Cucumbers– These cucurbits can get bitter when they get too large and the peel starts to yellow, so be sure to pick them when they are plump and bright green. In my experience, they may never reach the size indicated on the packet, but they will look nice and fresh and plump so keep and eye on their skin and girth and you should be fine. You know a cuke is really fresh when it still has the little spikes on the peel. Notice them on the ones you harvest form your garden. I love to pick them off! With these I’d say better to pick a little early than too late.
Super psyched on their sweet potato harvest!
Sweet potatoes and yams– Even though they are underground these are easy because you know they are ready when their leaves begin to yellow. Thank you sweet potatoes for the easy sign!
Root veggies like radishes, beets, and carrots– You know it’s time to pull them up because often you will see the top of the veggie bulging up out of the soil. This isn’t always the case, so feel free to dig around the base of the leaves and feel for a bulge. The days until harvest will give you a general idea of when to start “rooting” around! (I’m so cheezy!!)
This is an exaggerated example to prove the point. See the root bulging, but this is a radish and should have been picked months earlier! A beet like this would be perfect!
Peppers– Many people don’t realize that green peppers are just unripe peppers. I suspect this may be why they make many people’s stomachs hurt. So if you like green peppers, hot or sweet, pick them green. If you want ripe peppers, wait until they turn red, yellow, orange, purple, or whatever other rainbow variety you planted!
Brassicas (Greens, brussel sprouts, and broccoli)– First, all the flowers of the brassica family are edible so feel free to sample them as your plants finish up and go to seed. They taste like broccoli and honey and look great in salads! Greens are easy to harvest because they can be picked as needed, just be sure not to pick the very innermost leaves so the plant will keep growing. (This goes for lettuce too, but lettuce is not a brassica.)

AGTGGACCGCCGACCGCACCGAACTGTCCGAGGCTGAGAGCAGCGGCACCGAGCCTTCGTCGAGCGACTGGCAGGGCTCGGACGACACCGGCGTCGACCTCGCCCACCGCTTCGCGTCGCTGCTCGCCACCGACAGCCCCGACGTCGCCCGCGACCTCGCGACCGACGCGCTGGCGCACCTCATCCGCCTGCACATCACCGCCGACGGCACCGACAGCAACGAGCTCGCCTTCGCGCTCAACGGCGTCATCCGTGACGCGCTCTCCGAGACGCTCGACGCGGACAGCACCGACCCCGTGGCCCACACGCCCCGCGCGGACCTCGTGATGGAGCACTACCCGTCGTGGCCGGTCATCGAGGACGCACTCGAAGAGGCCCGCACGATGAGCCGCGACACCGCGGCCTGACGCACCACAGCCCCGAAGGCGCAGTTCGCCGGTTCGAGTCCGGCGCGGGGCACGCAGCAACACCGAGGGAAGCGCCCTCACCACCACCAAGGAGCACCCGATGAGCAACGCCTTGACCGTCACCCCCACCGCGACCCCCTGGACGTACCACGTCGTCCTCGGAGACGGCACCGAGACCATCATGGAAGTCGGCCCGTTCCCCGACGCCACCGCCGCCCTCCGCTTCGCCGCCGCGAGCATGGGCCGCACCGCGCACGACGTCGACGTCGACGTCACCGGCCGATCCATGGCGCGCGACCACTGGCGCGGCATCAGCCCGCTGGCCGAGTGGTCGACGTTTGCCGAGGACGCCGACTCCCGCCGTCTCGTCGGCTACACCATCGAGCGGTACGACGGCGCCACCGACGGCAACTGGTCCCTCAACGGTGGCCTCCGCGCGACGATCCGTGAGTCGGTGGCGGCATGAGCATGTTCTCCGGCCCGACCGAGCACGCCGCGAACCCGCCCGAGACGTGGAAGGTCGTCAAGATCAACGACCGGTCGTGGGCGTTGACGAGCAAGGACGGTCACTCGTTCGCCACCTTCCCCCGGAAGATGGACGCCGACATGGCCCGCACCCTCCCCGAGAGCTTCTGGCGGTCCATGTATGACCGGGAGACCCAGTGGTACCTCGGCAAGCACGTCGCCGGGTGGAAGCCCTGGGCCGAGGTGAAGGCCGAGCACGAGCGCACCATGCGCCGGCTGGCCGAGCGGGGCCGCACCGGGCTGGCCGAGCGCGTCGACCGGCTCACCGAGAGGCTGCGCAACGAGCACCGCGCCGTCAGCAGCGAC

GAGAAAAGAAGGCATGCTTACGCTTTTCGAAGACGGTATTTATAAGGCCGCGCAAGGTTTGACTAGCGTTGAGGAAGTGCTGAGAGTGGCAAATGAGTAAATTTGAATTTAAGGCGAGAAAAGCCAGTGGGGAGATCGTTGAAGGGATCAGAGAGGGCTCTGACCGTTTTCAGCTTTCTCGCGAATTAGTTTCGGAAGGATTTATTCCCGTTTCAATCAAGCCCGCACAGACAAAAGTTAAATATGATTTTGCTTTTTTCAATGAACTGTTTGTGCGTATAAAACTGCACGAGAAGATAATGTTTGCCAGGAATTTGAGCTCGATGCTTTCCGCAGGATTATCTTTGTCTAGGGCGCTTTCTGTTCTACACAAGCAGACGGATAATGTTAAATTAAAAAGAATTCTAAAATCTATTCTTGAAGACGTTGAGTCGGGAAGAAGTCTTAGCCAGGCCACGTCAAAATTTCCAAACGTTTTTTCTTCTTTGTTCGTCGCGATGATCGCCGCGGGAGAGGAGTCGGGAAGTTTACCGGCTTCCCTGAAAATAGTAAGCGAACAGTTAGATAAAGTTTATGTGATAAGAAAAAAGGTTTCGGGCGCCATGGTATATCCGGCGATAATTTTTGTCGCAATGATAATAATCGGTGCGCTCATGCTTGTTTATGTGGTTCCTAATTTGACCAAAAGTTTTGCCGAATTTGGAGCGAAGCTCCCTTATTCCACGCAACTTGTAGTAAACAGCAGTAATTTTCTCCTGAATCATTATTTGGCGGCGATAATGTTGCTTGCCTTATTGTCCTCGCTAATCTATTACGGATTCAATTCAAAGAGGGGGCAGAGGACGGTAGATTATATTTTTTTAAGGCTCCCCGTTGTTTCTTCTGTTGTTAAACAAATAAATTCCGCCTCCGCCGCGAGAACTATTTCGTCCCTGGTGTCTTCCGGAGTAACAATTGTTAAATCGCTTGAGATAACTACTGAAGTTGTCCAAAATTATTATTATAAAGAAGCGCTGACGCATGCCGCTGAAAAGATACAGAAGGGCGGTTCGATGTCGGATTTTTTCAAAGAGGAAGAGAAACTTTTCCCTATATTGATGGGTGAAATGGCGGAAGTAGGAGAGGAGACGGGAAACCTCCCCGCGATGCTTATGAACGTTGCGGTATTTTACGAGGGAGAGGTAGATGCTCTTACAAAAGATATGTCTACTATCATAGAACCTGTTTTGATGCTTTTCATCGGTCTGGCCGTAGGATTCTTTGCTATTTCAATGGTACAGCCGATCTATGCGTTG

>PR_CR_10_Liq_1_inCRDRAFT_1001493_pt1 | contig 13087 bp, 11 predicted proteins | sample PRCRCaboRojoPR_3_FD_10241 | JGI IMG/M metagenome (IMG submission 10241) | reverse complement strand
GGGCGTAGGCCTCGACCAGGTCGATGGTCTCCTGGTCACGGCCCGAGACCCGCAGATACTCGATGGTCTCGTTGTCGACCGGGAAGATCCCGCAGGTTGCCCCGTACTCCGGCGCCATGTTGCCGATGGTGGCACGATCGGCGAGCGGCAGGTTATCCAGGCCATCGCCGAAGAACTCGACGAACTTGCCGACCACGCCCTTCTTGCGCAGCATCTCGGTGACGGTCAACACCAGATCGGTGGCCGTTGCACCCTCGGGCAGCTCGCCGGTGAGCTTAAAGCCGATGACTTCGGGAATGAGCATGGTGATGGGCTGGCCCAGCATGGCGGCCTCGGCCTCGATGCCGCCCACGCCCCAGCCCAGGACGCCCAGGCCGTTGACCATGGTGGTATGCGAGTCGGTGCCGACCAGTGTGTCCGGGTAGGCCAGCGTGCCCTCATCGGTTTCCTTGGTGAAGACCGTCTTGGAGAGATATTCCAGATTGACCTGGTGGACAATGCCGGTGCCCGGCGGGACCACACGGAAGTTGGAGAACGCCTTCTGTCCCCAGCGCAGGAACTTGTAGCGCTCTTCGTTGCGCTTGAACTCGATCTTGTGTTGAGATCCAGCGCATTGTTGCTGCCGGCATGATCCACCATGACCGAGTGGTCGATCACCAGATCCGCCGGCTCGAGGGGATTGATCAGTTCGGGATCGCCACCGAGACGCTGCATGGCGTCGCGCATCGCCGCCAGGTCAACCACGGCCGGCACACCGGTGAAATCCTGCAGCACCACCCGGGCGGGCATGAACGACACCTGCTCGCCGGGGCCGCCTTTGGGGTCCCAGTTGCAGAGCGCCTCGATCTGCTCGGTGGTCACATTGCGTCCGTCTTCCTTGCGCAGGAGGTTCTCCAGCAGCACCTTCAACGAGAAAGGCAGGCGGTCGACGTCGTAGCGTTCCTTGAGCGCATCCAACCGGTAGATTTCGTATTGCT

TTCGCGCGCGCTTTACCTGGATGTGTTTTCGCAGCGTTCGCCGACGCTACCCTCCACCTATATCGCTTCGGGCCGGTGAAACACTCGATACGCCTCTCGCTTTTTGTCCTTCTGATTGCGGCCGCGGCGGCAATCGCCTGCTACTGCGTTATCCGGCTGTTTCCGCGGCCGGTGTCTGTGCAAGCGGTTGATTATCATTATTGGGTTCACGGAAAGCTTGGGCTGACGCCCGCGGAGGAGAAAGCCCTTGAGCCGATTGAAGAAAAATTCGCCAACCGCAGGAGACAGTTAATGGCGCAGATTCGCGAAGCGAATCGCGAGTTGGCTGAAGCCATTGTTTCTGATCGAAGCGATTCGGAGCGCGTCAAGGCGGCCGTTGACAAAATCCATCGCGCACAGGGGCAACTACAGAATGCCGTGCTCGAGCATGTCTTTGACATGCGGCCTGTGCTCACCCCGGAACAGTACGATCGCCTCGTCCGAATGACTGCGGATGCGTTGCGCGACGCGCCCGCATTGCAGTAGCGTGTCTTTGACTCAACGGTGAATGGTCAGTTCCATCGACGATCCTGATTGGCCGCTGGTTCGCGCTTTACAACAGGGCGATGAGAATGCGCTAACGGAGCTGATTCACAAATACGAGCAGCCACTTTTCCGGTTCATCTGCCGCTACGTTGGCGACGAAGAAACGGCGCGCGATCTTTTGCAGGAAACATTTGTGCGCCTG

With broccoli, pick when the main center head looks big and plump and the little florets are not tight. as the plant matures these florets will loosen and eventually open up into actual flowers. If you miss a head and it gets really loose or goes to flower, never fear, you can still eat it just fine! Once you pick the main head of a broccoli plant leave the plant growing and it will continue to produce smaller heads for months. These of shoots are what they sell at the store as broccolini.
Harvest your brussel sprouts when they looks plump like little cabbages on the stalk and the very outer leaves start to loosen a bit. These little heads will be hiding in the armpits of the larger leaves and main stalk. Pick the heads as needed ro you can harvest the entire plant for a big meal. The main leaves of the brussel sprout plant (as well as the broccoli plant) can be eaten the same as you would prepare collards or cabbage.
Okay, so you are now set up for general harvesting success. Thursday I will cover some of the more advanced harvesting considerations such as inclement weather, predators, fungus, and I’ll even get a little woo-woo on you and talk about intuition. Then next Tuesday, we’ll talk about some storing basics for your garden bounty!
Want a a harvest tip for a veggie I didn’t cover? Ask in the comments below!
Share your harvest pics on Instagram #wingswormsandwonder
Seeds to Sprout:
Be sure you are signed up for the Wings, Worms, and Wonder newsletter before Wednesday (tomorrow) to get the upcoming secret subscriber freebie and discount info on the soon to be released Nature Journal Prompt Cards!
The Farmer’s Almanac has lots of free info on specific veggies. Just type in your veggie or fruit in question into the search. I got you started here with beans.
Johnny’s Seeds has interactive planting calendars that can help you track when you planted so you know when to harvest.
When you stick to picking the outer leaves of the greens, after a season they will be very tall and interesting looking like this kale plant. It is about 5 feet tall!